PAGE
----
Saturday, July 9, 2016

"La Valse La Prison" - Douglas Bellard & Kirby Riley

Douglas Bellard is said to be the first black Cajun/Creole to record, just before Amede Ardoin, thus making him arguably the spiritual father of Zydeco music. His records are rarely heard, but for all their roughness, they are deep American roots music of the highest order.  They became the first rural Afro-Creoles from southwest Louisiana to record the earthy, raw music of the black Creoles. This stark masterpiece of fiddle, accordion and vocal emphasizes the rhythm and beat while understating the melodic line.7  Vocalion released four Bellard-Riley sides, including the classic la-la lament "La Valse La Prison" (#15847).  This would become only one of four songs recorded by Bellard (misspelled Bellar). Most listings correct the phrase writing "La Valse De La Prison".  Around 1974, during an interview with producer Jean-Pierre Bruneau, Bee Fontenot explains the song was based on Douglas' time in prison due to stealing chickens from a chicken coup.8


Oh toi cher 'tite fille quoi ça t'es après faire.

T'auras jamais de bonheur dans ta vie.


Oh te'm'fait t'aimer, jamais toujours, chere, 
Te tourne ton doux d'moi.

Oh te fais mal, la pauv' vieille maman, à la porte de prison, 
Ses deux mains sur sa tête en pleurant pour moi.

Bonsoir chère maman, 
Bonsoir pour tous tes jours, c'est tous mes tiens.

J'ai fini de te voir, maman,
J'ai fini de te voir sur la terre du bon dieu.

Oh toi, chère maman, pleure pas pour moi. 
'Mande à tes amis pour t'aider.

Pars prier pour moi, 
Pars des prières pour sauver moi nom des flammes de l'enfer.

Oh, quand jai dit ça à ma maman, 

Elle a fait "mmmmmmm, hmmmmmmm"

Douglas Bellard played with Creole accordionist Amede Ardoin and taught this tune to a younger Canray Fontenot who popularized the song as "Barres De La Prison".7 Author Barry Ancelet states:


"Les Barres De La Prison", Canray Fontenot's classic blues waltz based on Bellard's original recording of "La Valse de la Prison", for example, is a traditional gallows blues lament or prisoner's farewell which recalls the old French "Chanson de Mandrin".

It was recorded in New Orleans in 1929 and afterwards, Douglas would spend alot of time traveling to play music.   At some point Douglas separated from his wife and moved near the Fontenot family.  Canray and Adam Fontenot recall Bellard leaving to record and play:


I used to go fool with [his] fiddle.  I had learned how to tune it and everything from him.  He started getting kind of popular and most of the time that doggone Douglas was gone.  I didn't have nothing to practice.  I was just getting in the groove to learn something, no he keeps taking the fiddle.1
Douglas Bellard
By Robert Crumb


Not much is known about the Afro-Creole accordionist Kirby Riley.  It's believed he was born in St. Landry parish in 1904 to Thomas and Cora Riley.  When not playing music, he worked on cars in a garage, greasing and cleaning engines. By the time he entered WWII in 1942, he was still single.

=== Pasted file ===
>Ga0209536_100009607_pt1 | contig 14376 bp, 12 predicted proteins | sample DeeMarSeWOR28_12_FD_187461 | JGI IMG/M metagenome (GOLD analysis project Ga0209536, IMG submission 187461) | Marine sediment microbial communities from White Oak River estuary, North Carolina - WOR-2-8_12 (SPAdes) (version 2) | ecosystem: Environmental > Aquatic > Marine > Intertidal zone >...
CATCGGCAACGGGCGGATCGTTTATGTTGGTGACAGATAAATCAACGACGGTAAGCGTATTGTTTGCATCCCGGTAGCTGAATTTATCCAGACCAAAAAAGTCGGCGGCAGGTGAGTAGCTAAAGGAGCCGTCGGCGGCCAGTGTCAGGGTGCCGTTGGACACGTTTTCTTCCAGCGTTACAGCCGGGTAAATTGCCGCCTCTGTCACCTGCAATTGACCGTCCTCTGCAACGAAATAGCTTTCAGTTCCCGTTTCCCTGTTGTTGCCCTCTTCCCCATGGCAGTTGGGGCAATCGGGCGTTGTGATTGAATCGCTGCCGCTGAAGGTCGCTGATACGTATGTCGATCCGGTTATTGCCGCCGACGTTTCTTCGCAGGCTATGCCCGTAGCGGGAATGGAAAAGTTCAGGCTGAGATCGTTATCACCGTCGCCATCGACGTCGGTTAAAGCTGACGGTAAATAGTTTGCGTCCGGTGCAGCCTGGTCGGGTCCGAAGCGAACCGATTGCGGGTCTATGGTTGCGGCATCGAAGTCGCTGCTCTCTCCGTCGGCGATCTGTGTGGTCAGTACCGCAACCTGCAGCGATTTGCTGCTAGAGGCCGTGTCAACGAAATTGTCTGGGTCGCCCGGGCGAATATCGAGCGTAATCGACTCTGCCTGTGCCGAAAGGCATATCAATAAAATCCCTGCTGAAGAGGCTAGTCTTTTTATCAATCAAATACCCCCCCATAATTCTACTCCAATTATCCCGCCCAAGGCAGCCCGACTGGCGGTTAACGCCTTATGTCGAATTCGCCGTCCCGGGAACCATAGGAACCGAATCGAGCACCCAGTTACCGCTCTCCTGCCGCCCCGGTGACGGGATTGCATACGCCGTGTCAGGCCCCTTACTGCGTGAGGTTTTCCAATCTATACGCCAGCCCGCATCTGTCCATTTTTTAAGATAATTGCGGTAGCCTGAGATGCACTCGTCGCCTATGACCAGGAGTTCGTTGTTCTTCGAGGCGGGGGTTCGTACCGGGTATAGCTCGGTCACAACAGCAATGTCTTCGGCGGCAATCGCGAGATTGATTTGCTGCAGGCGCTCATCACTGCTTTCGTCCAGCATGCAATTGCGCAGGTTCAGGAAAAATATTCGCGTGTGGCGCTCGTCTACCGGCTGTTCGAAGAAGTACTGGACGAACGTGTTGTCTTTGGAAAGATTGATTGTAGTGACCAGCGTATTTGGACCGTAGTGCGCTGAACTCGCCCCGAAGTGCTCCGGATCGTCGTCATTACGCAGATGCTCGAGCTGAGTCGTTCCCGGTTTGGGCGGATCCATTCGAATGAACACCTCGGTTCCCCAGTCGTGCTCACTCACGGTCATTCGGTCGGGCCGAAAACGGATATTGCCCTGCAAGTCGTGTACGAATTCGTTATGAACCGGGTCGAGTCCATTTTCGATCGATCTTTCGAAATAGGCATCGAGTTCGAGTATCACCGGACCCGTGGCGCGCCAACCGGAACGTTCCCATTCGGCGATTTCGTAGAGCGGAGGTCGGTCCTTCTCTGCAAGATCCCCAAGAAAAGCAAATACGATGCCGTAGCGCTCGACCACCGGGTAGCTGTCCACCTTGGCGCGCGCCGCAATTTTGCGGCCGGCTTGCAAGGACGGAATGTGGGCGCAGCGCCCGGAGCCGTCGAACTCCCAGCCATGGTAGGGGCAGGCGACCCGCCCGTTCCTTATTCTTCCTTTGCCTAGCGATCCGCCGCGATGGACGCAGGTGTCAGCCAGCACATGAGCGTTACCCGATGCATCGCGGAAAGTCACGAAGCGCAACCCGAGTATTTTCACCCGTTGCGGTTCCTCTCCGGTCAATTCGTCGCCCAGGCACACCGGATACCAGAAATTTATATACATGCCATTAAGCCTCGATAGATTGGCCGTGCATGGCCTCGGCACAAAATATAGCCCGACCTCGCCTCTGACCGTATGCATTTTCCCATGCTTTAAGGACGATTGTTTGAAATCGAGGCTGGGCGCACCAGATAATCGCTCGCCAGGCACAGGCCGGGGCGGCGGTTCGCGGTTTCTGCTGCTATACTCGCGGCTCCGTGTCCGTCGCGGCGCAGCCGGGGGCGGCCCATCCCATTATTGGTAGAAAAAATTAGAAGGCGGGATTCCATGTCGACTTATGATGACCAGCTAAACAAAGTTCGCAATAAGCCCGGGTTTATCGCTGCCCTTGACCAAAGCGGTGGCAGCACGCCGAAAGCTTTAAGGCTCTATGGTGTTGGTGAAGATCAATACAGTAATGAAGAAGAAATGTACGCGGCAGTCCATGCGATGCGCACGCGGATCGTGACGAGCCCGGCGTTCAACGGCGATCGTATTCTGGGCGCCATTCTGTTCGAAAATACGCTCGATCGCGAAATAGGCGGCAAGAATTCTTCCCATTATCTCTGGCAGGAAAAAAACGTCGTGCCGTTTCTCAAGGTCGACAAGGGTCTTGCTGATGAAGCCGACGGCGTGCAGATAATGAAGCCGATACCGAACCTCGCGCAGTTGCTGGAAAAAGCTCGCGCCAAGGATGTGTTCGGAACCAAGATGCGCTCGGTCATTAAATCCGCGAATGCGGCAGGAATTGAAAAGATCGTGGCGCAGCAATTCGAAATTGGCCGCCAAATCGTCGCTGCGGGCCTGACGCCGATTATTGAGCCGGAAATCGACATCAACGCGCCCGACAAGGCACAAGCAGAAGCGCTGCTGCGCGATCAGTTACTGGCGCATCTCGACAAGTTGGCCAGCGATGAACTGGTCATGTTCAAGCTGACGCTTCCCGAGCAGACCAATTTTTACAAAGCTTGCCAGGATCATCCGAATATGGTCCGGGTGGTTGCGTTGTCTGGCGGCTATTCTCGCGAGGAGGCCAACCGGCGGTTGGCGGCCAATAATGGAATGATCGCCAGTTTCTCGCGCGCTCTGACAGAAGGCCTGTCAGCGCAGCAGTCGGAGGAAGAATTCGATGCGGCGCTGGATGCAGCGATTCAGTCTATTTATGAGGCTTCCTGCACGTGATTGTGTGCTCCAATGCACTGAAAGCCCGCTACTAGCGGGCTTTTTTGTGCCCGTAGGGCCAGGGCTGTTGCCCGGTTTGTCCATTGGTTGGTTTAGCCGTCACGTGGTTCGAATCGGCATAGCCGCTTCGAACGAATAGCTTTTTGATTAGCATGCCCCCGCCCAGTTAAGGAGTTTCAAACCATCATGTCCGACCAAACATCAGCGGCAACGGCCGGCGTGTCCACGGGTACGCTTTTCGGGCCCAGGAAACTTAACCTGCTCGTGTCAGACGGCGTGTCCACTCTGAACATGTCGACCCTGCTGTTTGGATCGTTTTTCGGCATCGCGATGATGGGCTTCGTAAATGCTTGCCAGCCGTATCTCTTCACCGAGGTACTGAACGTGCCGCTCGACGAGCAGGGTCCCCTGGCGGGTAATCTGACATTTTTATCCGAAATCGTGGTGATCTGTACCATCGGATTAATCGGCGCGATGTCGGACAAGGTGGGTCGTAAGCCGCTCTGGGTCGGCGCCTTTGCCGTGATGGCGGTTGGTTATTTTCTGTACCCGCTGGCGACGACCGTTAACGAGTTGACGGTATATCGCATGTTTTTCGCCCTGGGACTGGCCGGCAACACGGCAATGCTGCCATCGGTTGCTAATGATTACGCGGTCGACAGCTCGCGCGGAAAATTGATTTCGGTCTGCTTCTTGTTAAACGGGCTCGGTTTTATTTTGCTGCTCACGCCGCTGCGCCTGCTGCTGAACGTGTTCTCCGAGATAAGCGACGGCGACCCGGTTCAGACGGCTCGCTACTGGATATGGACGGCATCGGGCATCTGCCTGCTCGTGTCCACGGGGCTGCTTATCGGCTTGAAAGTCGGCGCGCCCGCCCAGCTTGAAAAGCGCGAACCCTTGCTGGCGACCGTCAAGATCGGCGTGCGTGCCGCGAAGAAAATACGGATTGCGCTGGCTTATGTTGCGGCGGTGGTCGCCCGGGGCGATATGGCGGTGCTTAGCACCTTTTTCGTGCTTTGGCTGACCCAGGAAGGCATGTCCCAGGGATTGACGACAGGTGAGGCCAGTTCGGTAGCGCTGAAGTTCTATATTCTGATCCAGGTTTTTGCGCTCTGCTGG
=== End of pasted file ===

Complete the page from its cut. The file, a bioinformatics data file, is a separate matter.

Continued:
On tunes like "La Valse De La Prison", we’re able to easily discern the dark, rolling rumble of Riley’s accordion behind Bellard’s lively fiddling.  Bellard would go on to influence other musicians around the area including Canray Fontenot and Wade Fruge.   Canray recalls Douglas playing with Amede Ardoin:


They played together; they played good music together.  They both wanted to start the tune and if one would start the other one couldn't catch up.  And they both liked to sing; they were always in a big brawl about that.5
Wade Fruge recalls:
 He was really good.  His bow looked like a rainbow.  I've seen him play with some number eight sewing thread.5  
Oh you, dear little girl, what have you done?
You are never happy in life.

Oh you made me love you, forever always, dear,
You turned sweet to me,

Oh, it hurts you, poor old mother, at the prison door,
Her hands at her face, weeping for me.

Good night, dear mom, 
Good night forever, that's my wish.

I'll finally see you, momma,
I'll finally see you in heaven.

Oh you, dear mother, weep not for me,
Ask your friends for help.

Go pray for me, go pray to save me my name from the fires of hell,

Oh, when I said that to my mom, she was like "mmmmmmm, hmmmmmmm".

Outside of Geeshie Wiley’s "Last Kind Word Blues", it is hard to imagine a more dark, moody, and backwoods-y performance from this time period.7 








  1. The Kingdom of Zydeco By Michael Tisserand
  2. Louisiana Fiddlers By Ron Yule
  3. Cajun Breakdown : The Emergence of an American-Made Music: By Ryan Andre Brasseaux
  4. Creoles of Color in the Bayou Country By Carl A Brasseaux
  5. Cajun Music: Reflection of a People by Ann Savoy
  6. Photo by RS
  7. http://www.thewire.co.uk/audio/tracks/stream-tracks-from-the-tompkins-square-aimer-et-perdre-compilation
  8. Les Haricots Sont Pas Salés.  Cinq Planètes ‎– CP01 934.
  9. Lyrics by Stephane F
Find:
Aimer Et Perdre: To Love & To Lose Songs, 1917-1934 (Tompkins Square, 2012)

1 comment:

  1. This is about my grandfather. I'd love to know where did you get this info from. Not too many people knew about this.

    ReplyDelete

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